Americans may be incapable of separating their feelings about major policy issues from their party loyalties and they may be supportive of surveillance programs they don't fully understand, but at least they are united in believing that leaked documents about the NSA's collection of domestic data won't harm national security. According to a new CBS poll, 57 percent of respondents said that the leaking of the NSA's data-diving program would have "no impact" on the U.S.'s "ability to prevent future terrorist attacks."
The poll was conducted June 10-11, which says to me voters aren't buying claims that Snowden's leak jeopardized national security. Maybe because they have not been blown up yet? Also, Sen. Jon Tester (D-MT) doesn't see how the leak "compromises the security of this country whatsoever." So yeah, this claim is hopefully dead forever.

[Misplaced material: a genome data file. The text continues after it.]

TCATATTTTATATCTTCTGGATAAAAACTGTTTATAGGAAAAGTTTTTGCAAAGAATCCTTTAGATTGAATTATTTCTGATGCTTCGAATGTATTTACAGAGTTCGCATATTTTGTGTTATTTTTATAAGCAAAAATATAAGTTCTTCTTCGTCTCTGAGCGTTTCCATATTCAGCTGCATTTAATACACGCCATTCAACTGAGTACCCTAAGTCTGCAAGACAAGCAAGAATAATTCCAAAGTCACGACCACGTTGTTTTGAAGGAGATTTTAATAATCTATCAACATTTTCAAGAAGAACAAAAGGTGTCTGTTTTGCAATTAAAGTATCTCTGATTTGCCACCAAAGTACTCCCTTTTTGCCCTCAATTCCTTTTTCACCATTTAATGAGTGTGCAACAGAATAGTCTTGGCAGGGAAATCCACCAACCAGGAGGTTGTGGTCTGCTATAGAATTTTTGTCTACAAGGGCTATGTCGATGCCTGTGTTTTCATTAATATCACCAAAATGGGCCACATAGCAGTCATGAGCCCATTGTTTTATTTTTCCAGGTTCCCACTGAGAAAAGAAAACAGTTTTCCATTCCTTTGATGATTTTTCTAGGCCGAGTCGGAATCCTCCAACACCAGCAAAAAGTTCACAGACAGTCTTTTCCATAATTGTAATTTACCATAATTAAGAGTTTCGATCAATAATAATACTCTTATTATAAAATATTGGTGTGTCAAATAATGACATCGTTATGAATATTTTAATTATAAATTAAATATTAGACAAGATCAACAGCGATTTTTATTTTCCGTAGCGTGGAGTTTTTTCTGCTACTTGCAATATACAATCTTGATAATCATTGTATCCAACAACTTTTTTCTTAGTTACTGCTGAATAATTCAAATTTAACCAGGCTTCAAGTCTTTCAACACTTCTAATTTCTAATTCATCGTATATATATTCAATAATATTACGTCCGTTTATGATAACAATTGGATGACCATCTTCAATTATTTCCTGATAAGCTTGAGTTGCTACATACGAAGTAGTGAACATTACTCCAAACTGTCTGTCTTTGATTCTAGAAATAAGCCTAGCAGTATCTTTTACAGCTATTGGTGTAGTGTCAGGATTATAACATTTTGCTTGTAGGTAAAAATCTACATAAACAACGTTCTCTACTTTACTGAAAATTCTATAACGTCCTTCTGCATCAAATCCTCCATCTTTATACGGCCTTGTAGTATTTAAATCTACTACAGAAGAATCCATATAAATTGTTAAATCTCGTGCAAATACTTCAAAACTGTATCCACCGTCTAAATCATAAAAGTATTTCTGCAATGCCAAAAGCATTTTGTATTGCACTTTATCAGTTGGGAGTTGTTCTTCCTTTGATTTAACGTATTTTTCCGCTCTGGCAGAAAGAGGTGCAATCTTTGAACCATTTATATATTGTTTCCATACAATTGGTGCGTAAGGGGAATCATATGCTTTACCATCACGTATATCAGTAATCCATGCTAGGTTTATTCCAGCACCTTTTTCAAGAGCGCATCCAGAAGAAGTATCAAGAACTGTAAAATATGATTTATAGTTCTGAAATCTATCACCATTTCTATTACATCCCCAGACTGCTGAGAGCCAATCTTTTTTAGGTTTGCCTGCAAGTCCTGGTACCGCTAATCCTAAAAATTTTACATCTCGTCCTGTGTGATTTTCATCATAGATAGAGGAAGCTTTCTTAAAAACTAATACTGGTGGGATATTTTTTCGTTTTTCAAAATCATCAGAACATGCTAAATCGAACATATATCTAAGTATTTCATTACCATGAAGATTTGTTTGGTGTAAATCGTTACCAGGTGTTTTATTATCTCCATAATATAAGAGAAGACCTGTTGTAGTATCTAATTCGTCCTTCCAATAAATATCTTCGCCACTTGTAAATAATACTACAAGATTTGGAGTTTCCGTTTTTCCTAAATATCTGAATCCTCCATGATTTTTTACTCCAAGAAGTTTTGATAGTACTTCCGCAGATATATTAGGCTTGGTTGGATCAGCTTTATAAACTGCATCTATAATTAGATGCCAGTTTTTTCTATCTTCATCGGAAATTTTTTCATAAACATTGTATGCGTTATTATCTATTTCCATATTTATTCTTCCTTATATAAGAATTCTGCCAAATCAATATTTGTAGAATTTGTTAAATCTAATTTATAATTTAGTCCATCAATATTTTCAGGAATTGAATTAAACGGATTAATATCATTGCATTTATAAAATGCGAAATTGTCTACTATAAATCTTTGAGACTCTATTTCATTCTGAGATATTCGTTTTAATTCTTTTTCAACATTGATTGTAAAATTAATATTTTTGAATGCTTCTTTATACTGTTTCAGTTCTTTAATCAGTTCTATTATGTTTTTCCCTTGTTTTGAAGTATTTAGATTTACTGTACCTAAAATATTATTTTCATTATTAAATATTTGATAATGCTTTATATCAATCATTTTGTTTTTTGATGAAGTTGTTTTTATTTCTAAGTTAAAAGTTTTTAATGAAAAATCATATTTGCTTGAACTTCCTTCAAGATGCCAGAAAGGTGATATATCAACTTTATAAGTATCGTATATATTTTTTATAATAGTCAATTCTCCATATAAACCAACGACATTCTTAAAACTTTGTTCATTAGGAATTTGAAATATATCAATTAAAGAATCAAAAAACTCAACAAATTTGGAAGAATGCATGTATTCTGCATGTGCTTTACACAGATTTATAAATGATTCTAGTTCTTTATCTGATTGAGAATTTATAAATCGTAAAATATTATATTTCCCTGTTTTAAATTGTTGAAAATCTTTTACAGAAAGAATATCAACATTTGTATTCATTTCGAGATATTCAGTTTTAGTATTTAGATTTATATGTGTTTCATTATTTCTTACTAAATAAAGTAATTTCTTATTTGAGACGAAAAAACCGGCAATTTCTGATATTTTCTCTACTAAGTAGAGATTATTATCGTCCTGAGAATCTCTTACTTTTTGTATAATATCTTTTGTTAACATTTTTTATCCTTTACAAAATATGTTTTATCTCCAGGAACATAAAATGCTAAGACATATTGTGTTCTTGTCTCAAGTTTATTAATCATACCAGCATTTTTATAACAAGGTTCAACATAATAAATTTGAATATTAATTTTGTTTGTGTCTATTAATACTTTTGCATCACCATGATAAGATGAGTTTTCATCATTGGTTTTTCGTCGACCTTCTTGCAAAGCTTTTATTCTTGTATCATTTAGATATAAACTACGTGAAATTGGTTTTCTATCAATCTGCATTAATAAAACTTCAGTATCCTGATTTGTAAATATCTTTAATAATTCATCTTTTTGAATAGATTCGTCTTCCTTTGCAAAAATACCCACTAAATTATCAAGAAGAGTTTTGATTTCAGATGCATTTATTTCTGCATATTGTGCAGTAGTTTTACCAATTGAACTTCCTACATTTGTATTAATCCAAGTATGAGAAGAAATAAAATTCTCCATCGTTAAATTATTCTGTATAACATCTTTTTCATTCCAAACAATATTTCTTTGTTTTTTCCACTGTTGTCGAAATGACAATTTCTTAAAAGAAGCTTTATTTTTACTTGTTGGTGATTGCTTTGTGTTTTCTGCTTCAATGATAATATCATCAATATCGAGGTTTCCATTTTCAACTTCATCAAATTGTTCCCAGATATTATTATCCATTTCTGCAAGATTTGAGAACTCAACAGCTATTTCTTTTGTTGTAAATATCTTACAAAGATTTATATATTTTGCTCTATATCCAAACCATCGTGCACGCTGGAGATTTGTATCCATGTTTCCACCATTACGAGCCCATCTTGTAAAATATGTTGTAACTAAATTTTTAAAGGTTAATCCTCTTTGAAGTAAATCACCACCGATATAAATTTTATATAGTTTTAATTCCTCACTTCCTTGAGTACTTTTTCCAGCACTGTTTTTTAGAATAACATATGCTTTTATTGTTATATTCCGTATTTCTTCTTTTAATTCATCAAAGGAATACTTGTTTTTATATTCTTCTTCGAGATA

Addendum: Gallup asked a question specifically about the leaker (as opposed to the leak), and found some politicization in the answers:
Americans break roughly even when asked if it was right (44%) or wrong (42%) for Snowden to share that information with the press. A plurality of Republicans said he did the right thing in leaking the news of the surveillance programs, while a plurality of Democrats said he did the wrong thing.
On Monday we posted the results of a Pew poll that found Democrats had done a complete 180 on the NSA's surveillance powers: In 2006, an overwhelming majority of Dems disapproved of the NSA's surveillance program; today, an overwhelming majority support them. The shift for Republicans was similar, but less severe. Pew found that 75 percent of Republicans approved of NSA data collection in 2006, and that a smaller majority of 52 percent support them today.